Models of Economic Growth
Parts I and II of this book focused on the microeconomic issues surrounding innovation, intellectual property, and economic growth. This chapter explains how macroeconomists have modeled the process of economic growth. Economic growth is defined as a situation where GDP per capita increases over time. The objective of this chapter is twofold. First, it aims to provide a short yet rigorous overview of the growth models used by macroeconomists to think about growth in a closed economy. These will, in turn, become useful in thinking about open economies in chapter 9. Second, the chapter aims to highlight the links between these macroeconomic models and the microeconomic concepts from parts I and II. At the outset, we should make clear that innovation is central to economic growth. Microeconomists define an innovation as something that increases “value” to an enterprise, perhaps by raising sales or lowering costs (see chapter 1). At the economy level, GDP measures the aggregate value created by all enterprises (see section 3.5). Hence, innovation at the firm level will be an important driver of GDP growth.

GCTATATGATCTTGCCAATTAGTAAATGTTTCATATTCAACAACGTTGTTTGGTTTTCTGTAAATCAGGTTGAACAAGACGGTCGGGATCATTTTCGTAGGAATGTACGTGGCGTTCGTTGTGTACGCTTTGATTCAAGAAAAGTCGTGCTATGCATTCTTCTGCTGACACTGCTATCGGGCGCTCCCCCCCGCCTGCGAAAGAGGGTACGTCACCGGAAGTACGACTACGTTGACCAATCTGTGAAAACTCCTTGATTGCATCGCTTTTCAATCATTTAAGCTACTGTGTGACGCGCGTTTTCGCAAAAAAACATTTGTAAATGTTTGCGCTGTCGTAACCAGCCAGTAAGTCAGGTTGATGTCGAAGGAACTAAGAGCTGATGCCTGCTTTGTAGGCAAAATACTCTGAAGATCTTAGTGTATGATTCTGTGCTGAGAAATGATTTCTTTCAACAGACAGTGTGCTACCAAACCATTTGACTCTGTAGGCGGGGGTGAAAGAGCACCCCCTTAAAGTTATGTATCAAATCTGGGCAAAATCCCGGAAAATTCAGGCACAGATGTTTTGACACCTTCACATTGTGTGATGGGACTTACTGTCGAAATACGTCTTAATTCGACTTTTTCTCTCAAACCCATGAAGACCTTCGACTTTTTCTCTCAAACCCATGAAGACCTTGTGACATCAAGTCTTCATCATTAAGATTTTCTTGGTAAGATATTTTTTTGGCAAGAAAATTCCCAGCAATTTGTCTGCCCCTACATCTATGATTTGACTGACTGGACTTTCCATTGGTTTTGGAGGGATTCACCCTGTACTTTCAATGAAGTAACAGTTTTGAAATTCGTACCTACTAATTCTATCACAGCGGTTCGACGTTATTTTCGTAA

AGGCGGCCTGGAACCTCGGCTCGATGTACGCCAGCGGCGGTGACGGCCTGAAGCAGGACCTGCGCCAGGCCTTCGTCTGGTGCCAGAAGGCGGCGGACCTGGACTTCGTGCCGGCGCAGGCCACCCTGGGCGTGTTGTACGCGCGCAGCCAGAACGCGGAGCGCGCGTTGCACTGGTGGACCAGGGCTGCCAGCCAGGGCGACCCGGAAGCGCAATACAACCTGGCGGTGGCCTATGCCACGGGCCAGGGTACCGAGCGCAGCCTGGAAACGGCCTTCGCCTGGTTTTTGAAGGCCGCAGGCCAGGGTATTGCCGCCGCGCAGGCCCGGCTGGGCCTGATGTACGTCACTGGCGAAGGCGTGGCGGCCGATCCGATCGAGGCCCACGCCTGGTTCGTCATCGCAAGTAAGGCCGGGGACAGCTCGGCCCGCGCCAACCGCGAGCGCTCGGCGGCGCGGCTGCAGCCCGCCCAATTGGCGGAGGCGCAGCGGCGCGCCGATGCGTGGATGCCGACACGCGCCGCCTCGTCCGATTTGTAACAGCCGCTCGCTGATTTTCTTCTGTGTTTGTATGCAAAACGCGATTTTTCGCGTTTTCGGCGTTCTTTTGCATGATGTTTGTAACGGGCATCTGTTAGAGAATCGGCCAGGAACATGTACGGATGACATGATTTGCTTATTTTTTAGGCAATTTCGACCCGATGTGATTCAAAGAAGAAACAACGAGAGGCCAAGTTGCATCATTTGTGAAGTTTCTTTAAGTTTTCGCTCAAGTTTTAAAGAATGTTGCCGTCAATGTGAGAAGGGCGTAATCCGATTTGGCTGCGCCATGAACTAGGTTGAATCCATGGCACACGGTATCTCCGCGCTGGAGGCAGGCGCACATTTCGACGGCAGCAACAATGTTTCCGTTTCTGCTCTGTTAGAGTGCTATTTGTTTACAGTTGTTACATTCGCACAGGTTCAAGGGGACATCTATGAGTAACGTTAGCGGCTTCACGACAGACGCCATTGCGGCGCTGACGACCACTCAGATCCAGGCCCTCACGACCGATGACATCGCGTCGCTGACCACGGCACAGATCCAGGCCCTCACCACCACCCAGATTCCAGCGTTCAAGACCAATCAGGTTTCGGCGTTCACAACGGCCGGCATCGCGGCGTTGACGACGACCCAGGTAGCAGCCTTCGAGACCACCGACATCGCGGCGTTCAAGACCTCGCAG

Section 8.2 describes the neoclassical model of economic growth, which is also called the Solow-Swan model. This model assumes there is a positive relationship between the capital and labor employed in an economy and the value or “output” (GDP) produced by that economy. The growth-generating process in the model is the way savings are invested, which leads to an increase in the capital stock, and thereby economic growth. New technology can also raise output, but the model assumes that the growth rate of technology is determined outside the model. Given this basic framework the model analyzes the implications of different rates of saving, population growth, depreciation, and technology growth. The major implication of this model is that long-run economic growth cannot be supported by capital investment alone. Only when there is a positive rate of growth of technology can increases in